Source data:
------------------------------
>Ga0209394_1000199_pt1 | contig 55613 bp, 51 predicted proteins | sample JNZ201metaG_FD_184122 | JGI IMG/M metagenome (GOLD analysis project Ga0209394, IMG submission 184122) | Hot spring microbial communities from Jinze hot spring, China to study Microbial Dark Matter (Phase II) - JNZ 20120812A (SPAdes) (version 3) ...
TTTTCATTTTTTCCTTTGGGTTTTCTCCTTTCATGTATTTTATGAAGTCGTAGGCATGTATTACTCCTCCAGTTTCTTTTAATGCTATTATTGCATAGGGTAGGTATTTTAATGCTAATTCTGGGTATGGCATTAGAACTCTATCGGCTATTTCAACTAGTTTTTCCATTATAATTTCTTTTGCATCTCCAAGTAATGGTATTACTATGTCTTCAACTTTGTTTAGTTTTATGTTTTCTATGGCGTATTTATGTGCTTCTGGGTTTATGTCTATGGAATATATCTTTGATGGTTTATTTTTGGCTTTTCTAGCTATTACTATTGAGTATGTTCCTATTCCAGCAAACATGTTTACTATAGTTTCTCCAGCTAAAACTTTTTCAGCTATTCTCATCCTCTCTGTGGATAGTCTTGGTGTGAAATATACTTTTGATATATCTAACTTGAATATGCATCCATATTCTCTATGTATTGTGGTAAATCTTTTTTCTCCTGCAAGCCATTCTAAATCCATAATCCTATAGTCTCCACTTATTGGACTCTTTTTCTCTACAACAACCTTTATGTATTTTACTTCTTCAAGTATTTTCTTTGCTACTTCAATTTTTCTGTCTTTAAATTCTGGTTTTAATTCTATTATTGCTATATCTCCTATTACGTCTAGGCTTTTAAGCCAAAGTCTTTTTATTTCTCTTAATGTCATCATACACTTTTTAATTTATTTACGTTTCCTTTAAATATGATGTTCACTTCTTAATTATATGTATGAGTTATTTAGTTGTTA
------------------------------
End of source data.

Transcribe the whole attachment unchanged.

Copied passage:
>Ga0209394_1000199_pt1 | contig 55613 bp, 51 predicted proteins | sample JNZ201metaG_FD_184122 | JGI IMG/M metagenome (GOLD analysis project Ga0209394, IMG submission 184122) | Hot spring microbial communities from Jinze hot spring, China to study Microbial Dark Matter (Phase II) - JNZ 20120812A (SPAdes) (version 3) ...
TTTTCATTTTTTCCTTTGGGTTTTCTCCTTTCATGTATTTTATGAAGTCGTAGGCATGTATTACTCCTCCAGTTTCTTTTAATGCTATTATTGCATAGGGTAGGTATTTTAATGCTAATTCTGGGTATGGCATTAGAACTCTATCGGCTATTTCAACTAGTTTTTCCATTATAATTTCTTTTGCATCTCCAAGTAATGGTATTACTATGTCTTCAACTTTGTTTAGTTTTATGTTTTCTATGGCGTATTTATGTGCTTCTGGGTTTATGTCTATGGAATATATCTTTGATGGTTTATTTTTGGCTTTTCTAGCTATTACTATTGAGTATGTTCCTATTCCAGCAAACATGTTTACTATAGTTTCTCCAGCTAAAACTTTTTCAGCTATTCTCATCCTCTCTGTGGATAGTCTTGGTGTGAAATATACTTTTGATATATCTAACTTGAATATGCATCCATATTCTCTATGTATTGTGGTAAATCTTTTTTCTCCTGCAAGCCATTCTAAATCCATAATCCTATAGTCTCCACTTATTGGACTCTTTTTCTCTACAACAACCTTTATGTATTTTACTTCTTCAAGTATTTTCTTTGCTACTTCAATTTTTCTGTCTTTAAATTCTGGTTTTAATTCTATTATTGCTATATCTCCTATTACGTCTAGGCTTTTAAGCCAAAGTCTTTTTATTTCTCTTAATGTCATCATACACTTTTTAATTTATTTACGTTTCCTTTAAATATGATGTTCACTTCTTAATTATATGTATGAGTTATTTAGTTGTTA